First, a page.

The Thompson Lab:
Social motivation in young children with and without autism spectrum disorder
Neurodevelopmental disorders disrupt neural circuitry involved in complex mental processes including cognition and affect, the latter influencing attention, motivation/reward and emotional regulation. Social-emotional processing is a difficult construct to test in developing children, yet is crucial for establishing important daily interactions and routines. While surveys, questionnaires, and expressive language can assay social-emotional processing in verbal children, the challenge is far greater when trying to determine these functions in a non-verbal child, or children with language impairments. Neurodevelopmental disorders can effect language (either receptive or expressive), and therefore, tools that probe internal responses such as feelings, drives, and motivations, become necessary for these populations. In these sets of studies we investigate social preference in typically developing (TD) children and children with autism spectrum disorder (ASD) using a combination of eye tracking and behavioral phenotyping techniques. Our preliminary eye tracking data demonstrate that individuals with ASD show different eye gaze patterns when viewing scenes containing salient social and non-social stimuli. Additionally, we have developed a unique behavioral paradigm, conditioned place preference (CPP), to probe differences in motivation, reward, and aversion in young children. We are capitalizing on our preliminary findings that TD children display social preference, and seek to further examine what drives social behaviors in young children. By examining both TD children and children with ASD, we hope to provide a theoretical framework grounded in developmental neurobiological processes to explain social preference heterogeneity in young children. These studies will provide a more comprehensive characterization of social preference allowing for the discrimination between reward, lack of motivation, and aversion to social stimuli. This distinction is necessary for facilitating individualized intervention strategies that seek to improve social interactions in children.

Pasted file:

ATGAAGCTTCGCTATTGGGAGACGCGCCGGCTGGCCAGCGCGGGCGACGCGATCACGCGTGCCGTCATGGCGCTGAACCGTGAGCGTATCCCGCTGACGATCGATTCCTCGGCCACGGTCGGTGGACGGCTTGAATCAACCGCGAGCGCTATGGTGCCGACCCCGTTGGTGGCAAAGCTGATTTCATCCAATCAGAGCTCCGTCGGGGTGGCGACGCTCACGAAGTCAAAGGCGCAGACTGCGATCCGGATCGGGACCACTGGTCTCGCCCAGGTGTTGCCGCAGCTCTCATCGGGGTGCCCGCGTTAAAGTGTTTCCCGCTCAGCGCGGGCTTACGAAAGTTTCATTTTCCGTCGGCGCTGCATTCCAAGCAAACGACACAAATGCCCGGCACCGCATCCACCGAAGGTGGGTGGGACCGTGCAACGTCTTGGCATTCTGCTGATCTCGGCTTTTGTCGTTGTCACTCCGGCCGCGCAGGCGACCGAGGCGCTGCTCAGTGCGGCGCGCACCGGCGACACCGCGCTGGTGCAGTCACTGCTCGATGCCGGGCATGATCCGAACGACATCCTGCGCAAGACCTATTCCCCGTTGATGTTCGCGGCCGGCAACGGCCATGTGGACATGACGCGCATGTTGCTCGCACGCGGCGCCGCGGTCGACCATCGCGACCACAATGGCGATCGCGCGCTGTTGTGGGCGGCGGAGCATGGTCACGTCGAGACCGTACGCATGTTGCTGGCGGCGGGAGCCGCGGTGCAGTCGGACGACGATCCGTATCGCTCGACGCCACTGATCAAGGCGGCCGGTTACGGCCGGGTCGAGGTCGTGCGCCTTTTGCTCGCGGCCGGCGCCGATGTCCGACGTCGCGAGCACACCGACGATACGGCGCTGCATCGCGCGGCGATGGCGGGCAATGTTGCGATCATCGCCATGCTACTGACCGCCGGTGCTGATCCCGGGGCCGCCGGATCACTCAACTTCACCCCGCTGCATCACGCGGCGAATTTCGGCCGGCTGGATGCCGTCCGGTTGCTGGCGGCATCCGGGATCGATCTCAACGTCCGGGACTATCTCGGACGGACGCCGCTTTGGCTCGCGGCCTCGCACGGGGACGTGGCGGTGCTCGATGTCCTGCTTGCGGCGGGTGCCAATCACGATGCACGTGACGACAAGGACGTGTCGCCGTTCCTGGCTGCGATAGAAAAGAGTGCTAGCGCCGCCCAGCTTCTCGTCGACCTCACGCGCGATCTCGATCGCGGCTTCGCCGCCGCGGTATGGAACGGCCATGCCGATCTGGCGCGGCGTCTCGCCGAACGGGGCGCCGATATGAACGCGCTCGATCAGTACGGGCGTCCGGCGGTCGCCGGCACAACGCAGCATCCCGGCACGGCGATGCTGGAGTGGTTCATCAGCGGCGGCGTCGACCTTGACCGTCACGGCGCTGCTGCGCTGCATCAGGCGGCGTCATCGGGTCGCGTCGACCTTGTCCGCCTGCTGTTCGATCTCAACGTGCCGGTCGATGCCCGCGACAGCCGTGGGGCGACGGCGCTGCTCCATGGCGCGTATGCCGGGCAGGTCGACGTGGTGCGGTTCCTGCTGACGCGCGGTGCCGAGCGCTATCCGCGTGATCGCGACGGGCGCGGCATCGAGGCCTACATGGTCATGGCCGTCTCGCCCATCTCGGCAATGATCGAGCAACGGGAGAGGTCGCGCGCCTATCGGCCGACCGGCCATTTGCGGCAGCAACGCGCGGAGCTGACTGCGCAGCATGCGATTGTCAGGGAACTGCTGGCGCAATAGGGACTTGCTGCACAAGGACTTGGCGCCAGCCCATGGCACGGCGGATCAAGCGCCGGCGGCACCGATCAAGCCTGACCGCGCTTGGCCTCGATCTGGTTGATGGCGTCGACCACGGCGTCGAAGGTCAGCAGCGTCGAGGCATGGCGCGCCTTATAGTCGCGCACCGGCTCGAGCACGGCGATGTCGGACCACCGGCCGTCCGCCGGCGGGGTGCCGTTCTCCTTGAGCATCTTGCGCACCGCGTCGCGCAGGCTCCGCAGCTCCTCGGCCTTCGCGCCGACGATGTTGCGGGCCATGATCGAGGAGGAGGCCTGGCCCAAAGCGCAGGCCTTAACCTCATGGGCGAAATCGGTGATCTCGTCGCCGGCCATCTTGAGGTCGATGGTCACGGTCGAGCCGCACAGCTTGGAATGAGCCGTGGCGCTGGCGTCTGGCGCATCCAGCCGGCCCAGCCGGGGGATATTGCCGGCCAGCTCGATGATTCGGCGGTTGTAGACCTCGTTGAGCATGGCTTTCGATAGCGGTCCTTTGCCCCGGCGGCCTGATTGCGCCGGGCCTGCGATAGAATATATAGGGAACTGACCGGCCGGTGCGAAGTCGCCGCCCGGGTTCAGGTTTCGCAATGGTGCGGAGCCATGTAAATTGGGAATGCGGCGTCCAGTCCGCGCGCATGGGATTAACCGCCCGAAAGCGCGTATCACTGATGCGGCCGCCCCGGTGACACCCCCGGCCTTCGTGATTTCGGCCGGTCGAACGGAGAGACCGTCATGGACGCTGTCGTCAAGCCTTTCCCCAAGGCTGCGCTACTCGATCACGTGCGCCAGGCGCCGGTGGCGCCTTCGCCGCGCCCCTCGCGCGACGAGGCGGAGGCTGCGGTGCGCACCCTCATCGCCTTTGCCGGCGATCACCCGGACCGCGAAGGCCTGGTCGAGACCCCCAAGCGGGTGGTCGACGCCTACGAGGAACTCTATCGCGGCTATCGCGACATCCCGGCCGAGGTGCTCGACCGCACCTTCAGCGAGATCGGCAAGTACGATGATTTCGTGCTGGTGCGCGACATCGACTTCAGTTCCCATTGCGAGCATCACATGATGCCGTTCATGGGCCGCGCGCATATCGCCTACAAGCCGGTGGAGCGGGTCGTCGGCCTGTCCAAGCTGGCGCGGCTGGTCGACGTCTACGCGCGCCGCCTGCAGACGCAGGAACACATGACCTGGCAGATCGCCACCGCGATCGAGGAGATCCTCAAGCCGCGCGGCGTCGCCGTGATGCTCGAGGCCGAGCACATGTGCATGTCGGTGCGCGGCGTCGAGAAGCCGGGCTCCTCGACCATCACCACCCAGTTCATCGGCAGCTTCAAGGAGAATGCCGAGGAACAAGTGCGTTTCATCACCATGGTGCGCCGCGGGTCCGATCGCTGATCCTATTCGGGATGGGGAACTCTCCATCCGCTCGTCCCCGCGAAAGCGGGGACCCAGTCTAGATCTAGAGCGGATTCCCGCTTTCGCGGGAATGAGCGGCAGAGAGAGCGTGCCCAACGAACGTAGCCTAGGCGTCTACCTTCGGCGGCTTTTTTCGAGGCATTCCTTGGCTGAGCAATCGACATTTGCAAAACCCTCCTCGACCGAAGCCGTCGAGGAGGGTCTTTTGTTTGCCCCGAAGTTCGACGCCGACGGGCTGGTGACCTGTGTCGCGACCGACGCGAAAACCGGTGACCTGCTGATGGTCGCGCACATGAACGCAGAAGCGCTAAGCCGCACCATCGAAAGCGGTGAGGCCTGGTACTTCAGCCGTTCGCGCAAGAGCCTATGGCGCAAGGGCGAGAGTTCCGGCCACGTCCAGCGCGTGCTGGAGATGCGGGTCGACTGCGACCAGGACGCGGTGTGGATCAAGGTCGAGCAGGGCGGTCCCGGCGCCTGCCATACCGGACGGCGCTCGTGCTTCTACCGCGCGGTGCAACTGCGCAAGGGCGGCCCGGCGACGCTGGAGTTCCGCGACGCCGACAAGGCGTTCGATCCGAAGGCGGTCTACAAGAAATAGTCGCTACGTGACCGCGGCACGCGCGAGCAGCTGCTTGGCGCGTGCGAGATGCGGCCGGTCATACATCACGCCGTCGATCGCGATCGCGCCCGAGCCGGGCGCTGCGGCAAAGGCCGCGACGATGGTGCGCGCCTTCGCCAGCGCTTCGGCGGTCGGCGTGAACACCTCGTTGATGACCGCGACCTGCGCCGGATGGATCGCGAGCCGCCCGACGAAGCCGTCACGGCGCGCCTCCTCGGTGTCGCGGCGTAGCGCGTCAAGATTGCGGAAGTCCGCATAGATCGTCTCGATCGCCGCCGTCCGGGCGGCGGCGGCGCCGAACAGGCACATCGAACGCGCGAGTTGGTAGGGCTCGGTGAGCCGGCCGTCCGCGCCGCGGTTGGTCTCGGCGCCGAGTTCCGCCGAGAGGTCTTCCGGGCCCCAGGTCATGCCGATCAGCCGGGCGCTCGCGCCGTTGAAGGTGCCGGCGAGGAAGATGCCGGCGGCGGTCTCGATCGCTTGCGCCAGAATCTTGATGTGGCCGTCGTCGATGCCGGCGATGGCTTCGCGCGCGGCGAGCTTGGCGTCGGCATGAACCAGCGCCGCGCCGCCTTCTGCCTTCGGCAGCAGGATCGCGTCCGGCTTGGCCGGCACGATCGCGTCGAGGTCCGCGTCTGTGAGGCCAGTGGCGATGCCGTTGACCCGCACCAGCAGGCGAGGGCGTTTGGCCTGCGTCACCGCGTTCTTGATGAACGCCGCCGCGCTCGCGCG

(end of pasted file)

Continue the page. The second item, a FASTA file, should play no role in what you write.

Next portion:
· Hiller, L.T., and Takata, S. and Thompson, B.L.: Conditioned place preference successfully established in typically developing children. Frontiers in Behavioral Neuroscience. 9 (187), 2015.
Manuscript in Preparation:
· Baron, D., Holland, C.M., and Thompson, B.L.: Understanding social motivation differences in young children with autism spectrum disorders. Behavioral Brain Research
Resiliency to toxic stress
The goal of this research network is to reduce the prevalence of lifelong health impairments that are caused by toxic stress in the early years of life. The network is focused on identifying biomarkers for behavioral, autonomic, neuroendocrine, immune, and metabolic resilience to early life adversity in very young children. Mom infant dyads participate in 7 research visits across the first three years of life. We collect high-density EEG, remote eye-tracking, developmental assessments, urine for isoprostane analysis, and videotaped social interactions between mom and infant.
Manuscript in Review:
· Pierce, L., Thompson, B.L., Gharib, A., Schlueter, L., Reilly, E., Valdes, V., Roberts, S., Levitt, P., and Nelson, C.A.: Association of perceived maternal stress during the perinatal period and EEG in 2-month old infants. JAMA Pediatrics
Manuscripts in Preparation:
· Thompson, B.L, Levitt, P., Itti, L., and Gharib, A.: Optimizing remote eye-tracking methodology for use in two month old infants. eNeuro
· Valdes,V., Pierce, .LJ, Reilly, E., Jensen, S.K.G., Levitt, P., Nelson, C.A., and Thompson, B.L. Cognitive ability in the infant and associations with family demographics. Child Development